December 18, 2009


In Copenhagen, Hugo Chavez got a standing ovation when he said this:

“our revolution seeks to help all people…socialism, the other ghost that is probably wandering around this room, that’s the way to save the planet, capitalism is the road to hell....let’s fight against capitalism and make it obey us.”

We're boned.

Read Conrad Black's When Summits Used to Matter.

Posted by: Sarah at 09:06 AM | Comments (2) | Add Comment
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1 Of course, he's preaching to a bunch of the richest dictators on the planet.  And they applaud because... why again?  Oh, right!  Because every bit of power they take from the US and other non-craphole countries is more power they can take for themselves.

Kind of like the UN - an organization we expect to be democratic and fair when it's populated by a bunch of strongarm thugs.

Yeah, sure.  How they govern at home shouldn't preclude their good behavior and intentions when given power over OTHER countries.  Pay no attention to the man behind the curtain.

Um, whatever.

You know what Venezuela needs from us in the US?  A coupon for Hugo to get that laser skin resurfacing.  It won't shut him up, but at least we can eat without the urge to vomit whenever the news cuts to one of his ridiculous diatribes.

Posted by: airforcewife at December 18, 2009 11:24 AM (uE3SA)

2 As kevin would say, "We won!"

As K-Lo wrote,

It's the president of Venezuela at a global summit our president is now attending.

Was Obama standing and clapping? What were they clapping for? What Charles Krauthammer called a "shakedown: the transfer of hundreds of billions from the industrial West to the Third World to save the planet".

AFW wrote,

Because every bit of power they take from the US and other non-craphole countries is more power they can take for themselves.

And the US loves to give.

"I hope more than anything you will be able to focus on the people of this country [Afghanistan]. That's what this is all about."

Adm. Mike Mullen, chairman of the Joint Chiefs of Staff

Yup, it's all about the 52st state. (Iraq is the 51st. Both may be last but not least! See below.)

And they love to ask:

The tribal leaders also made a pitch for a hydroelectric dam to go along with one the U.S. built here in the 1950s. Mullen made no promises, but said he'd see what he could do.

Whatever happened to that old dam?

The disastrous effects of dam-building were visible in 1949 and only became more obvious as the project grew. But camouflaged by dreams of Pashtun ascendancy and invisible American influence, HAVA [Helmand and Arghandab Valley Authority] was as resilient as modernization theory itself, able to survive repeated debunkings while shedding the blame and the memory of failure.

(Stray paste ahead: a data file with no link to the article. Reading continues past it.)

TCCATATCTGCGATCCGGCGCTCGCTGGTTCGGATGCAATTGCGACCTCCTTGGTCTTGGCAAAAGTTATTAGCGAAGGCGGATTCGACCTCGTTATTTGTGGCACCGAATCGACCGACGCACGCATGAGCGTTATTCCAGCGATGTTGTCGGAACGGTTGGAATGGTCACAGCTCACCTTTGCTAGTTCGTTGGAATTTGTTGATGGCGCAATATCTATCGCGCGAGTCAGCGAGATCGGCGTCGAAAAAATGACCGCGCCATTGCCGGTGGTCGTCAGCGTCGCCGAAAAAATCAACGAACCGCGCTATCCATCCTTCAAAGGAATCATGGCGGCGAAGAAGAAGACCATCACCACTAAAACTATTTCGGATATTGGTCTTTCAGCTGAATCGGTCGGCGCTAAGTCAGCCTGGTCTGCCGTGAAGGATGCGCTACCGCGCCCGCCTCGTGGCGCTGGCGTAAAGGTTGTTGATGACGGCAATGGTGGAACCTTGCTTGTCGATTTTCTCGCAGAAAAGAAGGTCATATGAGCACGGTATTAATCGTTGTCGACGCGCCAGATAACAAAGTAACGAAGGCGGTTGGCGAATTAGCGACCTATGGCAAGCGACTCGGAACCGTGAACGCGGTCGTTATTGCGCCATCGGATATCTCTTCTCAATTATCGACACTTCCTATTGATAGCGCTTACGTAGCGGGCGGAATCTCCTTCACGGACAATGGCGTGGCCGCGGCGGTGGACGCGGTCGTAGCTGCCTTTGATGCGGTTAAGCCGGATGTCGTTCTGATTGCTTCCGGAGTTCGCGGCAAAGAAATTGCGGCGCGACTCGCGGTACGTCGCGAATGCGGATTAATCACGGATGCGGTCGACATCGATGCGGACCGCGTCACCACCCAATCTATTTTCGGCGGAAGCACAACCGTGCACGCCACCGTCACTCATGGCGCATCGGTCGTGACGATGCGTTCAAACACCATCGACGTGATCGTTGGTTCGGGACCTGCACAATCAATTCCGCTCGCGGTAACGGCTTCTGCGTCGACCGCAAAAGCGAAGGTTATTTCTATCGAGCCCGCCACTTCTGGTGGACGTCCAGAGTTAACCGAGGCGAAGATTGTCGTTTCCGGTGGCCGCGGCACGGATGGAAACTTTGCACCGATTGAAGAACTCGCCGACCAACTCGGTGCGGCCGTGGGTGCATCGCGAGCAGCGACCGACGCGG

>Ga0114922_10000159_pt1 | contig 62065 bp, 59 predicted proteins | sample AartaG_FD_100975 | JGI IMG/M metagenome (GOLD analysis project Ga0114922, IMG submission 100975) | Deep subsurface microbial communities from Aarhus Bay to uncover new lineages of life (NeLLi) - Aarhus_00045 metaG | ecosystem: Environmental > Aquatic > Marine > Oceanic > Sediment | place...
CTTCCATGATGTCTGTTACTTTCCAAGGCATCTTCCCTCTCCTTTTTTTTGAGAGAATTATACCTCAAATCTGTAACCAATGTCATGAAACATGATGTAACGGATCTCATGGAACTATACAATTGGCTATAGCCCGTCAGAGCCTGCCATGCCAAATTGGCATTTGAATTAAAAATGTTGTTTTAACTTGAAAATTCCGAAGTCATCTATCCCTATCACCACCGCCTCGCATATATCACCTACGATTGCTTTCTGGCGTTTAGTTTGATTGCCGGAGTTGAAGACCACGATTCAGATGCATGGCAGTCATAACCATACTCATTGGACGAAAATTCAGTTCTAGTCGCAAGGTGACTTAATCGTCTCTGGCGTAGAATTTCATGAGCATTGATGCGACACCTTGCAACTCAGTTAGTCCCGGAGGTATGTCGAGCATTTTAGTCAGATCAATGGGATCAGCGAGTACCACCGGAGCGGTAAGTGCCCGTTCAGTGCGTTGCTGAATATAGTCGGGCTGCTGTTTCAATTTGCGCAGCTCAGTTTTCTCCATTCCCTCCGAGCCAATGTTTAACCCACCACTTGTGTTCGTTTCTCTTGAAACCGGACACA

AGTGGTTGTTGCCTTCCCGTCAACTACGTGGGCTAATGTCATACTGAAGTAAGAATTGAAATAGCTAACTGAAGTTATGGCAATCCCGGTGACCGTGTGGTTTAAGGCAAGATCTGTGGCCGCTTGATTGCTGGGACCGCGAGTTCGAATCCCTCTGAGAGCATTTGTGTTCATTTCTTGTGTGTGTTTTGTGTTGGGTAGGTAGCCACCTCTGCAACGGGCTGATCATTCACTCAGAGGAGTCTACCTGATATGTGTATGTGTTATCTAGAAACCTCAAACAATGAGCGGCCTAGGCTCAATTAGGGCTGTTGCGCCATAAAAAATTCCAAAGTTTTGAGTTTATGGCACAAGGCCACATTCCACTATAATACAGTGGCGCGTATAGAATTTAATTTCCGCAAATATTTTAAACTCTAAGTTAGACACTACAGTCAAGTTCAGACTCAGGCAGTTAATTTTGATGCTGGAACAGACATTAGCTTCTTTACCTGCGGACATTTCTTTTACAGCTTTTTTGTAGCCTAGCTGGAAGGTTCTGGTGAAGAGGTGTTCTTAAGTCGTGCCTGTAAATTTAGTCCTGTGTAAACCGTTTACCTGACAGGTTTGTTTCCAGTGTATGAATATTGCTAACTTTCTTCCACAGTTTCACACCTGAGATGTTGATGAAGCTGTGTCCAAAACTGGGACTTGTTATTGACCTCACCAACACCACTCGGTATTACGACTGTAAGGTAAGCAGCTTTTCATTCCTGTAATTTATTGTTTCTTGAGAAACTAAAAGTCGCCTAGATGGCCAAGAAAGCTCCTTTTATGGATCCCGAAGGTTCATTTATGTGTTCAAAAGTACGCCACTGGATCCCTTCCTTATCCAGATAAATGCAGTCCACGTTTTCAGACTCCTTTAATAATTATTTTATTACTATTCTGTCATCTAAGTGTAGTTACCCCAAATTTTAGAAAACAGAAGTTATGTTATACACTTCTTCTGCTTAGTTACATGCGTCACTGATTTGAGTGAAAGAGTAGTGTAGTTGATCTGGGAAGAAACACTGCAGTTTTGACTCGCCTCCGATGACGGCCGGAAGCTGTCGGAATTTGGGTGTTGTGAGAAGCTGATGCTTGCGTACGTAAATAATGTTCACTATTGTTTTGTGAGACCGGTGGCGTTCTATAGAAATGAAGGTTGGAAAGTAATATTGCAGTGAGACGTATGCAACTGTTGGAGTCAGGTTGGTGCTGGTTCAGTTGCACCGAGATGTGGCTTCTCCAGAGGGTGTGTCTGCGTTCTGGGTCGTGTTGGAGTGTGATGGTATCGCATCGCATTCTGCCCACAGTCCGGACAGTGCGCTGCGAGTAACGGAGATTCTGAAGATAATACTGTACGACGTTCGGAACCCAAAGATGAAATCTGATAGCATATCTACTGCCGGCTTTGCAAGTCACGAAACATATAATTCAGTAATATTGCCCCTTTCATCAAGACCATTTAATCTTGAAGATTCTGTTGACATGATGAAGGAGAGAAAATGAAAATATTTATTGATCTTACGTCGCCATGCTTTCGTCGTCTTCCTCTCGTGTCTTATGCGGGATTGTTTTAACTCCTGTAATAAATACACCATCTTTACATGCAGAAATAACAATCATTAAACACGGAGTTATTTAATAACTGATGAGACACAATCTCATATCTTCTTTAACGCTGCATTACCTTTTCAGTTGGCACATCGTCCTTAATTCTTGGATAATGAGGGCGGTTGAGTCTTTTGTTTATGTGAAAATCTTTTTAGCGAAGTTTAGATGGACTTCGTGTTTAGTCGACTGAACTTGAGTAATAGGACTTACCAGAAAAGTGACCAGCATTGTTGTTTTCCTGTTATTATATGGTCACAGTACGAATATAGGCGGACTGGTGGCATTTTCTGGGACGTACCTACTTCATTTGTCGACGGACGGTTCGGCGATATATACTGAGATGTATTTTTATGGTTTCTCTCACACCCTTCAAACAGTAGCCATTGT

Proponents of a fresh nation-building venture in Afghanistan, unaware of the results of the last one, have resurrected its imaginings.

Oh well, just build a new one for them. And another. Even if we can't afford it (via Diana West). Your tax dollars at work:

Remember "blood for oil," the anti-war mantra of the Left? "Blood not for oil" is more like it. Not only did Paul Wolfowitz's prediction that Iraq would pay for its own reconstruction with oil revenue never come true; not only did the United States never get to fill up one crummy Humvee for free; but when Iraq staged one of the biggest oil auctions in history last week, U.S. companies left empty-handed. Russia, China and Europe came out the big winners.

"Strange," said industry experts, which is one word for it. What's also shocking is Iraq's apparent willingness to denigrate the United States by showing favoritism to hostile nations (that sacrificed nothing in Iraq's war), and disregard for American interests in the war's (supposed) aftermath.

Such benefactor-abuse fits a pattern of what you might call Iraqi de-Americanization.


U.S. government reconstruction spending, of course, equals taxpayer dollars. Beyond our incredible largesse -- which (not including the astronomical cost of the war itself) comes to $53 billion, much of which is headed down the drain as Iraqis show little capacity to maintain U.S.-provided public works projects -- one market analyst told the Times, "U.S. private investors have become negligible players in Iraq." Meanwhile, Turkey, the nation that  prevented U.S. troops from transiting through during the initial invasion, has become a major commercial player in Iraq. Likewise Iran, the nuke-seeking, genocide-promising  nation that fomented much of the war, particularly the IED war, on U.S. forces in Iraq.


And the United States? More like an old shoe now than anything else. Which reminds me: After that Iraqi "journalist" threw his shoes at then-President Bush, The Scotsman newspaper reported that the Istanbul-based shoe manufacturer received orders from around the world, including an incredible 120,000 orders from Iraq.

What's that old Middle Eastern saying -- The shoe of my enemy's enemy is my shoe?

(Re)read Sarah's "HE IS NOT THERE TO 'SERVE' THEM". No American should 'serve' a foreign nation.

Our country is too generous. The Chavezes, and yes, the Afghans and the Iraqis know this and take advantage of us.

Shrug, Atlas, shrug!

Posted by: Amritas at December 18, 2009 05:17 PM (dWG01)

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